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Range Expansion By Toby Crabel

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This is a study of range expansion and its impact on the market. Other analysts have assumed that Range Expansion has an impact on price action on the day or days following range expansion. With the computer it becomes very easy to validate or invalidate this assumption. To begin with, it is necessary to set up a control or standard of comparison, so I borrowed from a previous study (Price Pattern Studies 1 – Bonds Open/Close Studies). In that study I tested all two, three, four, and five-day patterns in the T-Bond market, 1978 -1986. In order to make a proper comparison, I did the exact same test with only one added variable, an expanding daily range relative to the previous day’s range on the second to the last day of each price pattern. From there it was possible to make direct comparisons between Price Pattern Studies (August/September issue of Gann & Elliott Wave) and the Price Pattern with the added variable of range expansion.

To briefly review what Table A is showing, refer to Pattern #5. Simply, this pattern is two lower closings and a lower open. This is read from left to right. An entry is assumed on the open or the minus to the far right of the pattern. Exit was on the close of the same day, thus the same open to close patterns. All patterns are set up in the same manner, but as you can see, become more complex as more days are included. Regardless of the number of days, the (+) or (-) sign in the pattern is always relative to the day immediately preceding it, and are closings unless it is the last (+) or (-) sign in the pattern which is an open.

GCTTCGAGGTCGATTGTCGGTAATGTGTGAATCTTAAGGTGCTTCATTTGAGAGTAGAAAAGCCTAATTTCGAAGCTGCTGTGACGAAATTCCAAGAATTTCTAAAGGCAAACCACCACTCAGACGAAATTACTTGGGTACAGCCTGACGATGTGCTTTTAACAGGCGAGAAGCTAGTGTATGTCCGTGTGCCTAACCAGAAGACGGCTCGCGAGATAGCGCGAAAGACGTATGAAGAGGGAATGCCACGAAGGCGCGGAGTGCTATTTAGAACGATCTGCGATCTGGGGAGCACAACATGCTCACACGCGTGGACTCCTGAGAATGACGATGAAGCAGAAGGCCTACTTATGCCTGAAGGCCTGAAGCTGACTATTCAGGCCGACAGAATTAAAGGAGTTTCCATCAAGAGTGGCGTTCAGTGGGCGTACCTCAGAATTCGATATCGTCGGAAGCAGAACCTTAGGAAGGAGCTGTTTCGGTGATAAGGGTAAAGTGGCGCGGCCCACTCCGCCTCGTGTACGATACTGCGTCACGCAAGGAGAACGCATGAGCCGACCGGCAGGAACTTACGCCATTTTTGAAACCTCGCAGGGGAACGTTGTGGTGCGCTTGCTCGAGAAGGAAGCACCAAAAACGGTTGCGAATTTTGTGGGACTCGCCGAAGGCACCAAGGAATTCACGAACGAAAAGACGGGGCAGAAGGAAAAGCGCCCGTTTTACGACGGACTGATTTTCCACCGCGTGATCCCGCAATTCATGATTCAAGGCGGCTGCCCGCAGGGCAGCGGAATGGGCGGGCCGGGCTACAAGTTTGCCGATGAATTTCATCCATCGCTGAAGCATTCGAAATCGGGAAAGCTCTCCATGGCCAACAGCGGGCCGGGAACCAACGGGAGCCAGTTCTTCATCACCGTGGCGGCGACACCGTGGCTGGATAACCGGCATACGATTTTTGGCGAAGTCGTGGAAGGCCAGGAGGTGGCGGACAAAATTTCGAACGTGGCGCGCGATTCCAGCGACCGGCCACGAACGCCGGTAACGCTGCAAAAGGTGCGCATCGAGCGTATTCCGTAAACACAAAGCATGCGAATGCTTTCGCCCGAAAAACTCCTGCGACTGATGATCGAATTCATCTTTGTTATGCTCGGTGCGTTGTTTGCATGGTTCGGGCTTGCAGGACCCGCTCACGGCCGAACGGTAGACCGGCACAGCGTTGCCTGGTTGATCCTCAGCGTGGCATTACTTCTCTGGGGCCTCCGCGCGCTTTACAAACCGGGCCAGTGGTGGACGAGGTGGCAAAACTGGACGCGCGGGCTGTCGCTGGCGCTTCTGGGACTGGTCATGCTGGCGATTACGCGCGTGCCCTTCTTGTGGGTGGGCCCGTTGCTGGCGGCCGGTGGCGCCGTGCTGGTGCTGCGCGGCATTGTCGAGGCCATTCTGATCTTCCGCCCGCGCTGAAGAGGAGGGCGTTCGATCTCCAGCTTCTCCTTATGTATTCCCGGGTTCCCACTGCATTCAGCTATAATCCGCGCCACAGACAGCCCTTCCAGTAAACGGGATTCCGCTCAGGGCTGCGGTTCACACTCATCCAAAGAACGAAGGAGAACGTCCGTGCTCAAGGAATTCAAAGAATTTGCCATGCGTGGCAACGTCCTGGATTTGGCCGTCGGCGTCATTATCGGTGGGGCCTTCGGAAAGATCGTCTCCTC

My conclusion from that comparison is that there is a definite bias in the direction of the range expansion the day immediately following. Over 75 percent of the time, the price pattern showed either a percentage profitability favoring the bias of the range expansion, and/or an average win/loss ratio that made it clear that the range expansion was influencing the price pattern. There was one problem with the comparison–there was an obvious upward bias throughout the period. This was reflected in the inability of the range expansion to have an appreciable impact on patterns ending with (–) or (++).

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In the control study, almost all patterns ending with (–) showed an upward bias from open to close. The same was true for the study on range expansion and in some cases it actually produced a better trade. This was contrary to expectations. Logically, the market should exhibit a bias in the direction of the range expansion, but in fact the range expansion seemed to be acting as a selling climax rather than a momentum increase.